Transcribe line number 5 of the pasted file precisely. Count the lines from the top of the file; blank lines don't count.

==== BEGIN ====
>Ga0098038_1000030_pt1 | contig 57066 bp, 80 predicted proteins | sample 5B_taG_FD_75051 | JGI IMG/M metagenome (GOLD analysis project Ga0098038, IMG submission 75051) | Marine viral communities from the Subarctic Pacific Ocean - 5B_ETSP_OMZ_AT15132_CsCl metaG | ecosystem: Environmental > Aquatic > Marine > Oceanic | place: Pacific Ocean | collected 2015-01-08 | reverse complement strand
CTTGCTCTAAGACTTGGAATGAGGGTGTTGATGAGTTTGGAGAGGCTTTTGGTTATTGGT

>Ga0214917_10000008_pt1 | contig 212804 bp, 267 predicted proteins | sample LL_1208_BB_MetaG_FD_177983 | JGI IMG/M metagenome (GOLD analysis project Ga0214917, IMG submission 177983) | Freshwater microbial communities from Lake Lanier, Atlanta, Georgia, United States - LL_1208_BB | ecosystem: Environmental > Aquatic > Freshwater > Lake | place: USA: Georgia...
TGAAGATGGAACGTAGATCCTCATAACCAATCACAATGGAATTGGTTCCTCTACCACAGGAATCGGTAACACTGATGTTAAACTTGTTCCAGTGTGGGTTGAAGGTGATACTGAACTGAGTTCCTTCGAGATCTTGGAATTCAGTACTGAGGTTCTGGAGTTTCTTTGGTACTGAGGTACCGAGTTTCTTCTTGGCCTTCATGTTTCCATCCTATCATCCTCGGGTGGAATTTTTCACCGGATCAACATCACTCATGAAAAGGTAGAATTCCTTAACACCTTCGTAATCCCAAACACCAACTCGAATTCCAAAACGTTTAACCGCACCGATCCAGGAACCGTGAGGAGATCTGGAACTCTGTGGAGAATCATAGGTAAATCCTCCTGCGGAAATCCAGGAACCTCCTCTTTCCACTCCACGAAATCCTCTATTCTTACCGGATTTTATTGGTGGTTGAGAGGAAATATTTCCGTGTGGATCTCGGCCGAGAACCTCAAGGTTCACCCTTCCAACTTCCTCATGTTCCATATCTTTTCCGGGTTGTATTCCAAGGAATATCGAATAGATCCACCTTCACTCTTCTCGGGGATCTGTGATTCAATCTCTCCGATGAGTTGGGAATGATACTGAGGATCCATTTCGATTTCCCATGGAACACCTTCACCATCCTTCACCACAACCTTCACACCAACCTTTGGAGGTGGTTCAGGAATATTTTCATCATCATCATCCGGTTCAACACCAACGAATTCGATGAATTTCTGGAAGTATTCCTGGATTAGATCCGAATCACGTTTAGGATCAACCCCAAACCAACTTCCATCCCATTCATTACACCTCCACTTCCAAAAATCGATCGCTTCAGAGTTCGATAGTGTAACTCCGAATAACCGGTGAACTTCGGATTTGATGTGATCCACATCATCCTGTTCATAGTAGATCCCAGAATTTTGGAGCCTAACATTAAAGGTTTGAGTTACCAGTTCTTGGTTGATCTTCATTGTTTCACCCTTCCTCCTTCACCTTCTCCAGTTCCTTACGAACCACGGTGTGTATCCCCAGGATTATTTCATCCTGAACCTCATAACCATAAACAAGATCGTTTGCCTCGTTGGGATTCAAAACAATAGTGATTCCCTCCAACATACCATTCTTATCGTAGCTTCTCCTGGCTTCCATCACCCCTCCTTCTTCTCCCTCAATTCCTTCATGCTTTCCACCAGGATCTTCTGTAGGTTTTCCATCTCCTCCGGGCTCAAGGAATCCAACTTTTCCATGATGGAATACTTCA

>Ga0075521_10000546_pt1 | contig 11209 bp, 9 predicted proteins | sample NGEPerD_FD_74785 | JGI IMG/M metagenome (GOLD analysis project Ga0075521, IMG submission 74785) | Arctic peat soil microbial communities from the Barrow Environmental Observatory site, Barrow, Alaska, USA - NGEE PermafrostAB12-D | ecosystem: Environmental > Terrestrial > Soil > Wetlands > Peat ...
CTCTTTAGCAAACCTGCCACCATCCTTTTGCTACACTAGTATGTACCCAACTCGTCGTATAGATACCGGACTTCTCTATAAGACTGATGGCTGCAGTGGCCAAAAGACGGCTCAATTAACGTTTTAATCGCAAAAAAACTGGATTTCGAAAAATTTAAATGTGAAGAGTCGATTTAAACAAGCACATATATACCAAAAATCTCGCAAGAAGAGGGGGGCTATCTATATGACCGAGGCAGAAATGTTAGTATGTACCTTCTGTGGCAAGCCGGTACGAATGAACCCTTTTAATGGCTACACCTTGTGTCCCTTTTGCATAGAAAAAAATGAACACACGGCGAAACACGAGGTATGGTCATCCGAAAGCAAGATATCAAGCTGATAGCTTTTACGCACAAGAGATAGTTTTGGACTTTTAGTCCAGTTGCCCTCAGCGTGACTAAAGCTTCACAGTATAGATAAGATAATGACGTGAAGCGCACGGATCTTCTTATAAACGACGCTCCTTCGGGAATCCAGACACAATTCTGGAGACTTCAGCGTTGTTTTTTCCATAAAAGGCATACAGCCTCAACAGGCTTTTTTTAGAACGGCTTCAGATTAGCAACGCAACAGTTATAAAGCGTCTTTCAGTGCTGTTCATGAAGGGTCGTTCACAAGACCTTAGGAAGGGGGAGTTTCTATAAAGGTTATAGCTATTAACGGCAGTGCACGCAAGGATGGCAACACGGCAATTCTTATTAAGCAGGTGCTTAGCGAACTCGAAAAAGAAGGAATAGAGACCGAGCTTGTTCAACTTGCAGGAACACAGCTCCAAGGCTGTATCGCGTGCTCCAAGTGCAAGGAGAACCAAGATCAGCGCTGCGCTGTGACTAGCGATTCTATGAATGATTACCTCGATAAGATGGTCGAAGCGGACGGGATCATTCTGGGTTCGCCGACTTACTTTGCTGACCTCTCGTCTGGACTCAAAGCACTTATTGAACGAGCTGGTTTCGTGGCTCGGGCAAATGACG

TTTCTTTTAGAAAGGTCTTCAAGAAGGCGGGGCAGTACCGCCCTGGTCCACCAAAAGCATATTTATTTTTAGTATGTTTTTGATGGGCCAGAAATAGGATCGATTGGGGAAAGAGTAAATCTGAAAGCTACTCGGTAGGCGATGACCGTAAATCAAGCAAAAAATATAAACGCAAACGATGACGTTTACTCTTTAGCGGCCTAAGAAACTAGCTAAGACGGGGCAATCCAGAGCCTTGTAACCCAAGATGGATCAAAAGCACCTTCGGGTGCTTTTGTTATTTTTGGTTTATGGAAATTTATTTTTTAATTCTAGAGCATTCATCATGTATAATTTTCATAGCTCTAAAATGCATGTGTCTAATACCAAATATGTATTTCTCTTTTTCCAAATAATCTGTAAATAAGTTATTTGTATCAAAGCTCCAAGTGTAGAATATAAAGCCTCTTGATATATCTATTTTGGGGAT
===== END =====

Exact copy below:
>Ga0075521_10000546_pt1 | contig 11209 bp, 9 predicted proteins | sample NGEPerD_FD_74785 | JGI IMG/M metagenome (GOLD analysis project Ga0075521, IMG submission 74785) | Arctic peat soil microbial communities from the Barrow Environmental Observatory site, Barrow, Alaska, USA - NGEE PermafrostAB12-D | ecosystem: Environmental > Terrestrial > Soil > Wetlands > Peat ...